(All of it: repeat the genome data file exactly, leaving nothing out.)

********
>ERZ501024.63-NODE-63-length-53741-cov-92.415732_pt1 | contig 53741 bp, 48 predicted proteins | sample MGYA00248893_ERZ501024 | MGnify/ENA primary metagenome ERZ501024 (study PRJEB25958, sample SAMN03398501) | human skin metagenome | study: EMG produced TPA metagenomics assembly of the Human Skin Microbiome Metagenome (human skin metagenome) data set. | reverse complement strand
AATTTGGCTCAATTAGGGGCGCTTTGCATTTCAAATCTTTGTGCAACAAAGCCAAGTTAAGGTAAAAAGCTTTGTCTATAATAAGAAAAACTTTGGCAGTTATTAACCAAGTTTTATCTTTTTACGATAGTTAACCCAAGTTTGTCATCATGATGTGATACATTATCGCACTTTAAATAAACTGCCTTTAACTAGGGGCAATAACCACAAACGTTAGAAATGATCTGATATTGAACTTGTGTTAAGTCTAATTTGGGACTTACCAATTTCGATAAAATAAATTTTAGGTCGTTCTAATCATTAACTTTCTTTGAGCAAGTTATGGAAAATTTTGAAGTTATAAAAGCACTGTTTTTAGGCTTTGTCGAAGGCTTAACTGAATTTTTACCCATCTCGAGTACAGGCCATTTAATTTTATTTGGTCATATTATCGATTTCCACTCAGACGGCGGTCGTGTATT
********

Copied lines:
>ERZ501024.63-NODE-63-length-53741-cov-92.415732_pt1 | contig 53741 bp, 48 predicted proteins | sample MGYA00248893_ERZ501024 | MGnify/ENA primary metagenome ERZ501024 (study PRJEB25958, sample SAMN03398501) | human skin metagenome | study: EMG produced TPA metagenomics assembly of the Human Skin Microbiome Metagenome (human skin metagenome) data set. | reverse complement strand
AATTTGGCTCAATTAGGGGCGCTTTGCATTTCAAATCTTTGTGCAACAAAGCCAAGTTAAGGTAAAAAGCTTTGTCTATAATAAGAAAAACTTTGGCAGTTATTAACCAAGTTTTATCTTTTTACGATAGTTAACCCAAGTTTGTCATCATGATGTGATACATTATCGCACTTTAAATAAACTGCCTTTAACTAGGGGCAATAACCACAAACGTTAGAAATGATCTGATATTGAACTTGTGTTAAGTCTAATTTGGGACTTACCAATTTCGATAAAATAAATTTTAGGTCGTTCTAATCATTAACTTTCTTTGAGCAAGTTATGGAAAATTTTGAAGTTATAAAAGCACTGTTTTTAGGCTTTGTCGAAGGCTTAACTGAATTTTTACCCATCTCGAGTACAGGCCATTTAATTTTATTTGGTCATATTATCGATTTCCACTCAGACGGCGGTCGTGTATT